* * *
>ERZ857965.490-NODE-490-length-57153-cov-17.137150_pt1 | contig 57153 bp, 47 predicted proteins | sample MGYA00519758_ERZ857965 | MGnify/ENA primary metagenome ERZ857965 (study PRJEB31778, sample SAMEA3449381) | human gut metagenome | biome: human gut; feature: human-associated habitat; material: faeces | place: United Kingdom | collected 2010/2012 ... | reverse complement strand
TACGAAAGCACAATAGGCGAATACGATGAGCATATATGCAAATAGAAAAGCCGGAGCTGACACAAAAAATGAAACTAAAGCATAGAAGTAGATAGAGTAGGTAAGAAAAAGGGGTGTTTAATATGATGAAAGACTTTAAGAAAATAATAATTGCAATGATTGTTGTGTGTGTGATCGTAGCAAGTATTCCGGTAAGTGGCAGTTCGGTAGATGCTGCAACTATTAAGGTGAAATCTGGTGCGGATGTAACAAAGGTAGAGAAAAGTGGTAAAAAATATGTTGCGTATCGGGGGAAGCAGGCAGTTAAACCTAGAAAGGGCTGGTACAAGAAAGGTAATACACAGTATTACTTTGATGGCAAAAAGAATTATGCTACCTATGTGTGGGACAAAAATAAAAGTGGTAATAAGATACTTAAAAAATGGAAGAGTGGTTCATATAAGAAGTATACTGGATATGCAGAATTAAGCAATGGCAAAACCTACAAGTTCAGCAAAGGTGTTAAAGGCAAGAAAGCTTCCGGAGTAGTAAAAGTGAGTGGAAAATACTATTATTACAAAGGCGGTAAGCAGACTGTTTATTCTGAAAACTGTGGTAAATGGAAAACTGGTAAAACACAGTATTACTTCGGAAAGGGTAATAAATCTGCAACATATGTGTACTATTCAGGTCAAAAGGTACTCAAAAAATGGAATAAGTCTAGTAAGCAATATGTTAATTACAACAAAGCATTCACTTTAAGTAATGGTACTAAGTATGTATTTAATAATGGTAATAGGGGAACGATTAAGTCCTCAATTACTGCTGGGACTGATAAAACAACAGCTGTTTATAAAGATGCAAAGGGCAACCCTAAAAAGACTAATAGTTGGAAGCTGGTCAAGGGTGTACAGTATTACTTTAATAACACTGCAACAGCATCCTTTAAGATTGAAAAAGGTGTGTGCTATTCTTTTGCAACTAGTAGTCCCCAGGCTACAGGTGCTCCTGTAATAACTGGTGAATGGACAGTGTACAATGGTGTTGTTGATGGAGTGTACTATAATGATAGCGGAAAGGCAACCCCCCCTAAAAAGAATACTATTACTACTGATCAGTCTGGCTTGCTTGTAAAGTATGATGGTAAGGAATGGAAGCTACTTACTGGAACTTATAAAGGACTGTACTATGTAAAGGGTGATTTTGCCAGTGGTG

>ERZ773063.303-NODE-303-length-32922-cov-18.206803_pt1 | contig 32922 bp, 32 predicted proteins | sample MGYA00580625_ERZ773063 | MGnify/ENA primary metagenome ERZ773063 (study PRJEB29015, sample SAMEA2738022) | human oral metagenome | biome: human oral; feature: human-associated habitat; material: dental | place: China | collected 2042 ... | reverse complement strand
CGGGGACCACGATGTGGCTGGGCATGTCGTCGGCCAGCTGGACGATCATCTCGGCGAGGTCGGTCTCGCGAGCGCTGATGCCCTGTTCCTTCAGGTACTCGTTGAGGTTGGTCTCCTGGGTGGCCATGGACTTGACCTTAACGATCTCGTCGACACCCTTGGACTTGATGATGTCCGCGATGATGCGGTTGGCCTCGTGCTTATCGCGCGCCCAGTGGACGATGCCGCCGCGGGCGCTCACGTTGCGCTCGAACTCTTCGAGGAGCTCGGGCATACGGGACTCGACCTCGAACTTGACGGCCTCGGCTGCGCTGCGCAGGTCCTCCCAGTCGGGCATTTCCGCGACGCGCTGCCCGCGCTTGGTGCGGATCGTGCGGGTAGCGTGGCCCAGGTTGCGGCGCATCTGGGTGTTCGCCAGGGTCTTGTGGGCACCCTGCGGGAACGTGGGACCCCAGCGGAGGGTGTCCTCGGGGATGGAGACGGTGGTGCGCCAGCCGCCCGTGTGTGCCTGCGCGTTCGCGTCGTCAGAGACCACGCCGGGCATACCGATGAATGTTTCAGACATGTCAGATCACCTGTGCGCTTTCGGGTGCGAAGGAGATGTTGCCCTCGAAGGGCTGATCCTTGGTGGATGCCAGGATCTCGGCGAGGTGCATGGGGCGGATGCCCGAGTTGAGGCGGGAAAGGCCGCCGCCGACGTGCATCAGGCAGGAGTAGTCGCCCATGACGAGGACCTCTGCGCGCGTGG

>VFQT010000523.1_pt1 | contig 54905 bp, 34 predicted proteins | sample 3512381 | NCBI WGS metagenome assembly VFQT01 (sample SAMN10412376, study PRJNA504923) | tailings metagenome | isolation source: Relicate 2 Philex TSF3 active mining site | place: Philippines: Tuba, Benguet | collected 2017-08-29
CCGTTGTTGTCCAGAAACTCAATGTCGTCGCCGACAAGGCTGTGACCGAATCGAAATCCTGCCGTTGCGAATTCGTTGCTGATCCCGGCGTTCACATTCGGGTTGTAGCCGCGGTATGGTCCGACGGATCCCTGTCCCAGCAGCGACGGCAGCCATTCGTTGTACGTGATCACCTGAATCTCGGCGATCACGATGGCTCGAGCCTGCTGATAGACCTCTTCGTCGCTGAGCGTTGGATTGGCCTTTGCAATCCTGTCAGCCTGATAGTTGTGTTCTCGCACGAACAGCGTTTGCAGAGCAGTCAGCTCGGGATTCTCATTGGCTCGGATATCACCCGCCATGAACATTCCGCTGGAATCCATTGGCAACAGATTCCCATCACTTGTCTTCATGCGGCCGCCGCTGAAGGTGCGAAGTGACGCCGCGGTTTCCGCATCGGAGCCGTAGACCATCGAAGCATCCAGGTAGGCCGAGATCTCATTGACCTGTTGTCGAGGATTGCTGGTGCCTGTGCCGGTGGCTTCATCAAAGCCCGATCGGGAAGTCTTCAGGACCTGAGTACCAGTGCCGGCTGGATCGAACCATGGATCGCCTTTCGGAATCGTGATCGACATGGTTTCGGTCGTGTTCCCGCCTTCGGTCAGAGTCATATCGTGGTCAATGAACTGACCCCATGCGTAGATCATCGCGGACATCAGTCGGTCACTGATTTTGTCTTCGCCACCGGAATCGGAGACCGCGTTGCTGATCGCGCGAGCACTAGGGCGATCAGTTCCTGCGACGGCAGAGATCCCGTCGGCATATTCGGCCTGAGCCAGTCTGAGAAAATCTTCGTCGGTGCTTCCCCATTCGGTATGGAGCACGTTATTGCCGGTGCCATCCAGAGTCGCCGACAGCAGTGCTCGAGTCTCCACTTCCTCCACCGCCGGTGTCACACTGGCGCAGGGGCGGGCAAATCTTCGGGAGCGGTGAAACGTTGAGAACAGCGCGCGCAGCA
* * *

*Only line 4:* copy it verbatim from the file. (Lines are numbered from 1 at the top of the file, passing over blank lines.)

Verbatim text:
CGGGGACCACGATGTGGCTGGGCATGTCGTCGGCCAGCTGGACGATCATCTCGGCGAGGTCGGTCTCGCGAGCGCTGATGCCCTGTTCCTTCAGGTACTCGTTGAGGTTGGTCTCCTGGGTGGCCATGGACTTGACCTTAACGATCTCGTCGACACCCTTGGACTTGATGATGTCCGCGATGATGCGGTTGGCCTCGTGCTTATCGCGCGCCCAGTGGACGATGCCGCCGCGGGCGCTCACGTTGCGCTCGAACTCTTCGAGGAGCTCGGGCATACGGGACTCGACCTCGAACTTGACGGCCTCGGCTGCGCTGCGCAGGTCCTCCCAGTCGGGCATTTCCGCGACGCGCTGCCCGCGCTTGGTGCGGATCGTGCGGGTAGCGTGGCCCAGGTTGCGGCGCATCTGGGTGTTCGCCAGGGTCTTGTGGGCACCCTGCGGGAACGTGGGACCCCAGCGGAGGGTGTCCTCGGGGATGGAGACGGTGGTGCGCCAGCCGCCCGTGTGTGCCTGCGCGTTCGCGTCGTCAGAGACCACGCCGGGCATACCGATGAATGTTTCAGACATGTCAGATCACCTGTGCGCTTTCGGGTGCGAAGGAGATGTTGCCCTCGAAGGGCTGATCCTTGGTGGATGCCAGGATCTCGGCGAGGTGCATGGGGCGGATGCCCGAGTTGAGGCGGGAAAGGCCGCCGCCGACGTGCATCAGGCAGGAGTAGTCGCCCATGACGAGGACCTCTGCGCGCGTGG